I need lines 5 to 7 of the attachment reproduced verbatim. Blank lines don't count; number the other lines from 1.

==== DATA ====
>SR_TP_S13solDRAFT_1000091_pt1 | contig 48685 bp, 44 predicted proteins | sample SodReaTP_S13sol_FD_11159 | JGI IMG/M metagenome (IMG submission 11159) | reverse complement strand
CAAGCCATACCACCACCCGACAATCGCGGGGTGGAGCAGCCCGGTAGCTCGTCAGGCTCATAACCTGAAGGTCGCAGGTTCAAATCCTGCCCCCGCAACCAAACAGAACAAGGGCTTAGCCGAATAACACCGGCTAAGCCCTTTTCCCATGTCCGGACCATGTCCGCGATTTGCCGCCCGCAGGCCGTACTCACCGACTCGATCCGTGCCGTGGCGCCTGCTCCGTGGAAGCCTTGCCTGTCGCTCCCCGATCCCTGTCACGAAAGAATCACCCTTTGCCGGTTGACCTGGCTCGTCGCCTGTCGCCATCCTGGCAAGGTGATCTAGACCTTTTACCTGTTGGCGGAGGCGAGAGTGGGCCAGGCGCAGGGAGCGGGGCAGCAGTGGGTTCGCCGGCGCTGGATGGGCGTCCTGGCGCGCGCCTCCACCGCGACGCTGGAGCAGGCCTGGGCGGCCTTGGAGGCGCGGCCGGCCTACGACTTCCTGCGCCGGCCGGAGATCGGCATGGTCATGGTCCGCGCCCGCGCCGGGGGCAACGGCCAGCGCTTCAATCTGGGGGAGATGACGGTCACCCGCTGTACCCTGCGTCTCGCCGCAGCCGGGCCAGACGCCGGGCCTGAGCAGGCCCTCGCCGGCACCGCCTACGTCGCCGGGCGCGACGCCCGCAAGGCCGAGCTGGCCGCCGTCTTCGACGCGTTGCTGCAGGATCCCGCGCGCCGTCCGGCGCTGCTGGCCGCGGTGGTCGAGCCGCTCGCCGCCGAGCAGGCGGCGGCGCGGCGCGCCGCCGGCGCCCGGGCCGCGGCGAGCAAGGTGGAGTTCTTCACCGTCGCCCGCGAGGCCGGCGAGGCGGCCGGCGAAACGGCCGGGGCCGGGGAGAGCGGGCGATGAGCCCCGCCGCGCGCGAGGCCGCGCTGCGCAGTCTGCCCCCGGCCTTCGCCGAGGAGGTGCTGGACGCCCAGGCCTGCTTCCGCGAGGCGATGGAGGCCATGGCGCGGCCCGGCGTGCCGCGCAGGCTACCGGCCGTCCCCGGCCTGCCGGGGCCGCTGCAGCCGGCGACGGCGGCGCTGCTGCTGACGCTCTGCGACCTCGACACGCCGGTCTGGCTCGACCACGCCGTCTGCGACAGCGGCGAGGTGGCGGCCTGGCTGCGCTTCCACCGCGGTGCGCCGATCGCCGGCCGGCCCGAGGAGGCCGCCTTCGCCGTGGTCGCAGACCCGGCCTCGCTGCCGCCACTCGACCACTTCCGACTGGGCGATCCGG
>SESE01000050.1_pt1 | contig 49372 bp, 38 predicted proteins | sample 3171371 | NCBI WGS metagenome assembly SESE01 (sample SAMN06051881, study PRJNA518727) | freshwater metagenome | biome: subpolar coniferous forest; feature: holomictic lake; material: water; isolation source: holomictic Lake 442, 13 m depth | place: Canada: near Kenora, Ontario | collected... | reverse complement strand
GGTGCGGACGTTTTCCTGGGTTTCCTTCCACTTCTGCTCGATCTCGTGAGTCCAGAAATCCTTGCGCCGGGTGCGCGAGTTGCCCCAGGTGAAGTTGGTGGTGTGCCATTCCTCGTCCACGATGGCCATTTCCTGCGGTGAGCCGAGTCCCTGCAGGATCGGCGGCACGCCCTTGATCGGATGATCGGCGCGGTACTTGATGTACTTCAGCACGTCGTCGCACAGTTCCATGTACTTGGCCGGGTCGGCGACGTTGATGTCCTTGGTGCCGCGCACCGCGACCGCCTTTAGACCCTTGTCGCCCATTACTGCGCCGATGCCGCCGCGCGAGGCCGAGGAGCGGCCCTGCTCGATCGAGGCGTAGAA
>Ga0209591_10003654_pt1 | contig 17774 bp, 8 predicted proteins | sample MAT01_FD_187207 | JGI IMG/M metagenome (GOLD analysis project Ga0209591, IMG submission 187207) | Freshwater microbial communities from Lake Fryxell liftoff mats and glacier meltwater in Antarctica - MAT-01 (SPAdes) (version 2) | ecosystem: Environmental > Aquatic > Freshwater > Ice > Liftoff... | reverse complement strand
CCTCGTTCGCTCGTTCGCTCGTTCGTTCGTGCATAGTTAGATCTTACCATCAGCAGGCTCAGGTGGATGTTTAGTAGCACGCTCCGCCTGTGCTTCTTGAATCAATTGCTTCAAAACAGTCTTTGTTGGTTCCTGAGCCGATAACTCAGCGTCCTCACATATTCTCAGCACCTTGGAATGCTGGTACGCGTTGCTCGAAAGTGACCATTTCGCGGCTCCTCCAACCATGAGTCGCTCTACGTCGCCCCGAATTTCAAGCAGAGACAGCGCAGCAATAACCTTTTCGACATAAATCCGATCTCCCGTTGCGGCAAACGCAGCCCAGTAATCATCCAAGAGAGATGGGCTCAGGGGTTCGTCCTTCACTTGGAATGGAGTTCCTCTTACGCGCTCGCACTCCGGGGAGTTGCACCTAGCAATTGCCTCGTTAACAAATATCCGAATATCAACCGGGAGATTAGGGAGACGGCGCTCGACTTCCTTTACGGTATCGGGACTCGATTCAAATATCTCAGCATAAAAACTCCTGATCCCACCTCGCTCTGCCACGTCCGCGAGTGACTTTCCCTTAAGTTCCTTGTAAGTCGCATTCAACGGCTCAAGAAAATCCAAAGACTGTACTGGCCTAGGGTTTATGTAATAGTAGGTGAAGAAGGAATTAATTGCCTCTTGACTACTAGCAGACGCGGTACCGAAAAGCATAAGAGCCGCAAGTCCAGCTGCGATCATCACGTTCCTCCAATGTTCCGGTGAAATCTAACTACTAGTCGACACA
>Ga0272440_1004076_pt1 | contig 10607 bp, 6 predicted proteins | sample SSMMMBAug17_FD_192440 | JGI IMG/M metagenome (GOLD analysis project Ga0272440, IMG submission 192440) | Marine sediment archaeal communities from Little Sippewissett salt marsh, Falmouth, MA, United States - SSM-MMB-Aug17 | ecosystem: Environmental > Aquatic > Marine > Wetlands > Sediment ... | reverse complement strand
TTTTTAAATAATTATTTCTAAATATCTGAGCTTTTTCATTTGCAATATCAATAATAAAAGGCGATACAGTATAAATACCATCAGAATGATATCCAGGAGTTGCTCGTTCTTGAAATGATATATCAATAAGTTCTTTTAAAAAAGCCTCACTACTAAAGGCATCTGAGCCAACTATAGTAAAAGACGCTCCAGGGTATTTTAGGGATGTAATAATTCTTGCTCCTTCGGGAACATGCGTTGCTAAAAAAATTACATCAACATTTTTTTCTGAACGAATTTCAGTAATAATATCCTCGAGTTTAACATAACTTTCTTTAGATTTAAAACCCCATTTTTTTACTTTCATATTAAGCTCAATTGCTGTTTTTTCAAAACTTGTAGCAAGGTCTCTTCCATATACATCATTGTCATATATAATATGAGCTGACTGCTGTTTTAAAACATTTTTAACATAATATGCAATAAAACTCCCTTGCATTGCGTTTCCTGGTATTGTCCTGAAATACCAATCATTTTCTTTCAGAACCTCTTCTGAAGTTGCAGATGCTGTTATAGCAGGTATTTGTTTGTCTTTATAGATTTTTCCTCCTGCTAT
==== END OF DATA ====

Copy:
>Ga0209591_10003654_pt1 | contig 17774 bp, 8 predicted proteins | sample MAT01_FD_187207 | JGI IMG/M metagenome (GOLD analysis project Ga0209591, IMG submission 187207) | Freshwater microbial communities from Lake Fryxell liftoff mats and glacier meltwater in Antarctica - MAT-01 (SPAdes) (version 2) | ecosystem: Environmental > Aquatic > Freshwater > Ice > Liftoff... | reverse complement strand
CCTCGTTCGCTCGTTCGCTCGTTCGTTCGTGCATAGTTAGATCTTACCATCAGCAGGCTCAGGTGGATGTTTAGTAGCACGCTCCGCCTGTGCTTCTTGAATCAATTGCTTCAAAACAGTCTTTGTTGGTTCCTGAGCCGATAACTCAGCGTCCTCACATATTCTCAGCACCTTGGAATGCTGGTACGCGTTGCTCGAAAGTGACCATTTCGCGGCTCCTCCAACCATGAGTCGCTCTACGTCGCCCCGAATTTCAAGCAGAGACAGCGCAGCAATAACCTTTTCGACATAAATCCGATCTCCCGTTGCGGCAAACGCAGCCCAGTAATCATCCAAGAGAGATGGGCTCAGGGGTTCGTCCTTCACTTGGAATGGAGTTCCTCTTACGCGCTCGCACTCCGGGGAGTTGCACCTAGCAATTGCCTCGTTAACAAATATCCGAATATCAACCGGGAGATTAGGGAGACGGCGCTCGACTTCCTTTACGGTATCGGGACTCGATTCAAATATCTCAGCATAAAAACTCCTGATCCCACCTCGCTCTGCCACGTCCGCGAGTGACTTTCCCTTAAGTTCCTTGTAAGTCGCATTCAACGGCTCAAGAAAATCCAAAGACTGTACTGGCCTAGGGTTTATGTAATAGTAGGTGAAGAAGGAATTAATTGCCTCTTGACTACTAGCAGACGCGGTACCGAAAAGCATAAGAGCCGCAAGTCCAGCTGCGATCATCACGTTCCTCCAATGTTCCGGTGAAATCTAACTACTAGTCGACACA
>Ga0272440_1004076_pt1 | contig 10607 bp, 6 predicted proteins | sample SSMMMBAug17_FD_192440 | JGI IMG/M metagenome (GOLD analysis project Ga0272440, IMG submission 192440) | Marine sediment archaeal communities from Little Sippewissett salt marsh, Falmouth, MA, United States - SSM-MMB-Aug17 | ecosystem: Environmental > Aquatic > Marine > Wetlands > Sediment ... | reverse complement strand